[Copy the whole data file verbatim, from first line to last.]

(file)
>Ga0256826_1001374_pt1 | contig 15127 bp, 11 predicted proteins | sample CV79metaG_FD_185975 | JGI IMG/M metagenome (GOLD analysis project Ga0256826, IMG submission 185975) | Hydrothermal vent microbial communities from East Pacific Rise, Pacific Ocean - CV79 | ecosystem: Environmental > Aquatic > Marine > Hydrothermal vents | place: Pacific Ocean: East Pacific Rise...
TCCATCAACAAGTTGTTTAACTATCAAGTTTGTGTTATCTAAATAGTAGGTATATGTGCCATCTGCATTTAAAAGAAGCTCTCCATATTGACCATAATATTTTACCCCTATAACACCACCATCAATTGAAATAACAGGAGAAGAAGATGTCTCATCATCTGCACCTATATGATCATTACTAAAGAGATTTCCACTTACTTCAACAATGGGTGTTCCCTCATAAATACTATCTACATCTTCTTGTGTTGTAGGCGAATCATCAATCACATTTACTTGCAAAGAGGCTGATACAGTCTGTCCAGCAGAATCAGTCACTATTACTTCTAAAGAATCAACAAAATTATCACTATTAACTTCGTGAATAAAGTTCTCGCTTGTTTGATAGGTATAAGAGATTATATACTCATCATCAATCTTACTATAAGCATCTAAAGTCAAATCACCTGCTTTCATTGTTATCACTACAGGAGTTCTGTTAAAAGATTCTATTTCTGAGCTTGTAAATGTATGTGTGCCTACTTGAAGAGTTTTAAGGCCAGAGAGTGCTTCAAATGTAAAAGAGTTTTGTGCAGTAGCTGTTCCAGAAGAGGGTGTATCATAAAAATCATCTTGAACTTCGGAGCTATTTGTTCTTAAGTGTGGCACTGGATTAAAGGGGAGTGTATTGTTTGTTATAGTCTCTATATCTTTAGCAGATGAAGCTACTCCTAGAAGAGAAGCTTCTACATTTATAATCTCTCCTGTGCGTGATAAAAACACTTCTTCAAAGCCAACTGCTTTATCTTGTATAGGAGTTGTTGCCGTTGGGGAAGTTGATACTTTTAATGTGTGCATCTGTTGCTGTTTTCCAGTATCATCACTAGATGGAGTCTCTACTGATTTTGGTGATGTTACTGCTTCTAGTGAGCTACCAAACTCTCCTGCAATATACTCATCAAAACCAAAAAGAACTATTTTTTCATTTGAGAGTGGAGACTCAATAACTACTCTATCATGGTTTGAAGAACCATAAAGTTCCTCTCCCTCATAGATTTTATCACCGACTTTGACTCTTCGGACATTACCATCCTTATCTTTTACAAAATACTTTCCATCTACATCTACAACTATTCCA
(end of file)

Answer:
>Ga0256826_1001374_pt1 | contig 15127 bp, 11 predicted proteins | sample CV79metaG_FD_185975 | JGI IMG/M metagenome (GOLD analysis project Ga0256826, IMG submission 185975) | Hydrothermal vent microbial communities from East Pacific Rise, Pacific Ocean - CV79 | ecosystem: Environmental > Aquatic > Marine > Hydrothermal vents | place: Pacific Ocean: East Pacific Rise...
TCCATCAACAAGTTGTTTAACTATCAAGTTTGTGTTATCTAAATAGTAGGTATATGTGCCATCTGCATTTAAAAGAAGCTCTCCATATTGACCATAATATTTTACCCCTATAACACCACCATCAATTGAAATAACAGGAGAAGAAGATGTCTCATCATCTGCACCTATATGATCATTACTAAAGAGATTTCCACTTACTTCAACAATGGGTGTTCCCTCATAAATACTATCTACATCTTCTTGTGTTGTAGGCGAATCATCAATCACATTTACTTGCAAAGAGGCTGATACAGTCTGTCCAGCAGAATCAGTCACTATTACTTCTAAAGAATCAACAAAATTATCACTATTAACTTCGTGAATAAAGTTCTCGCTTGTTTGATAGGTATAAGAGATTATATACTCATCATCAATCTTACTATAAGCATCTAAAGTCAAATCACCTGCTTTCATTGTTATCACTACAGGAGTTCTGTTAAAAGATTCTATTTCTGAGCTTGTAAATGTATGTGTGCCTACTTGAAGAGTTTTAAGGCCAGAGAGTGCTTCAAATGTAAAAGAGTTTTGTGCAGTAGCTGTTCCAGAAGAGGGTGTATCATAAAAATCATCTTGAACTTCGGAGCTATTTGTTCTTAAGTGTGGCACTGGATTAAAGGGGAGTGTATTGTTTGTTATAGTCTCTATATCTTTAGCAGATGAAGCTACTCCTAGAAGAGAAGCTTCTACATTTATAATCTCTCCTGTGCGTGATAAAAACACTTCTTCAAAGCCAACTGCTTTATCTTGTATAGGAGTTGTTGCCGTTGGGGAAGTTGATACTTTTAATGTGTGCATCTGTTGCTGTTTTCCAGTATCATCACTAGATGGAGTCTCTACTGATTTTGGTGATGTTACTGCTTCTAGTGAGCTACCAAACTCTCCTGCAATATACTCATCAAAACCAAAAAGAACTATTTTTTCATTTGAGAGTGGAGACTCAATAACTACTCTATCATGGTTTGAAGAACCATAAAGTTCCTCTCCCTCATAGATTTTATCACCGACTTTGACTCTTCGGACATTACCATCCTTATCTTTTACAAAATACTTTCCATCTACATCTACAACTATTCCA